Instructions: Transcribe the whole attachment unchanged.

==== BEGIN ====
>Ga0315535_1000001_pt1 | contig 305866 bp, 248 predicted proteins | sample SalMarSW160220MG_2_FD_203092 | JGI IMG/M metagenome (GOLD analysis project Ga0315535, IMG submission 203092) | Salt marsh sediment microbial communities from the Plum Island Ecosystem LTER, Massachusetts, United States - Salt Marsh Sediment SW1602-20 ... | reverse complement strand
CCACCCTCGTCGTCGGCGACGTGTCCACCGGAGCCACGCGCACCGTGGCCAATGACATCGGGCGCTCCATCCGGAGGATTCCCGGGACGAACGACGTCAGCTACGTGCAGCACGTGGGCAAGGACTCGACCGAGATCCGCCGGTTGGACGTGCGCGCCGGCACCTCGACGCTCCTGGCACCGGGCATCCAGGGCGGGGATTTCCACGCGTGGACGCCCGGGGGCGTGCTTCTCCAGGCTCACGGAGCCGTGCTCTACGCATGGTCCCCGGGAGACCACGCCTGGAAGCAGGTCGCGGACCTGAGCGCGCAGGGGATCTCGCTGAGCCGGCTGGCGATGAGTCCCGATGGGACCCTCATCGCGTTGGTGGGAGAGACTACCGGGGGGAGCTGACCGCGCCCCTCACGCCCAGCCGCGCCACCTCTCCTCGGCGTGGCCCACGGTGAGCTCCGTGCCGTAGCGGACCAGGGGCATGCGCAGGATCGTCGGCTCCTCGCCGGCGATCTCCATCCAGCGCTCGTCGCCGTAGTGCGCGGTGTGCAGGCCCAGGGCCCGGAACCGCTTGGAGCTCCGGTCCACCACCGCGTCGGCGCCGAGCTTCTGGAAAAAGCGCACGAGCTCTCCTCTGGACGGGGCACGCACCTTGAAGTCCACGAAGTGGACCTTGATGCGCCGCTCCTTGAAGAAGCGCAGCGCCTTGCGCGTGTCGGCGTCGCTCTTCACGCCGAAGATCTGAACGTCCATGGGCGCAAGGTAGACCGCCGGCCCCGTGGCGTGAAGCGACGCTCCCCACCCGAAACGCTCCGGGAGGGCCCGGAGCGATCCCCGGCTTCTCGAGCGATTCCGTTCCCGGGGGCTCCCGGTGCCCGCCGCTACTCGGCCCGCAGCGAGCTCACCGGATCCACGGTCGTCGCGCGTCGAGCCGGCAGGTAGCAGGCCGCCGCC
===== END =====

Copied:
>Ga0315535_1000001_pt1 | contig 305866 bp, 248 predicted proteins | sample SalMarSW160220MG_2_FD_203092 | JGI IMG/M metagenome (GOLD analysis project Ga0315535, IMG submission 203092) | Salt marsh sediment microbial communities from the Plum Island Ecosystem LTER, Massachusetts, United States - Salt Marsh Sediment SW1602-20 ... | reverse complement strand
CCACCCTCGTCGTCGGCGACGTGTCCACCGGAGCCACGCGCACCGTGGCCAATGACATCGGGCGCTCCATCCGGAGGATTCCCGGGACGAACGACGTCAGCTACGTGCAGCACGTGGGCAAGGACTCGACCGAGATCCGCCGGTTGGACGTGCGCGCCGGCACCTCGACGCTCCTGGCACCGGGCATCCAGGGCGGGGATTTCCACGCGTGGACGCCCGGGGGCGTGCTTCTCCAGGCTCACGGAGCCGTGCTCTACGCATGGTCCCCGGGAGACCACGCCTGGAAGCAGGTCGCGGACCTGAGCGCGCAGGGGATCTCGCTGAGCCGGCTGGCGATGAGTCCCGATGGGACCCTCATCGCGTTGGTGGGAGAGACTACCGGGGGGAGCTGACCGCGCCCCTCACGCCCAGCCGCGCCACCTCTCCTCGGCGTGGCCCACGGTGAGCTCCGTGCCGTAGCGGACCAGGGGCATGCGCAGGATCGTCGGCTCCTCGCCGGCGATCTCCATCCAGCGCTCGTCGCCGTAGTGCGCGGTGTGCAGGCCCAGGGCCCGGAACCGCTTGGAGCTCCGGTCCACCACCGCGTCGGCGCCGAGCTTCTGGAAAAAGCGCACGAGCTCTCCTCTGGACGGGGCACGCACCTTGAAGTCCACGAAGTGGACCTTGATGCGCCGCTCCTTGAAGAAGCGCAGCGCCTTGCGCGTGTCGGCGTCGCTCTTCACGCCGAAGATCTGAACGTCCATGGGCGCAAGGTAGACCGCCGGCCCCGTGGCGTGAAGCGACGCTCCCCACCCGAAACGCTCCGGGAGGGCCCGGAGCGATCCCCGGCTTCTCGAGCGATTCCGTTCCCGGGGGCTCCCGGTGCCCGCCGCTACTCGGCCCGCAGCGAGCTCACCGGATCCACGGTCGTCGCGCGTCGAGCCGGCAGGTAGCAGGCCGCCGCC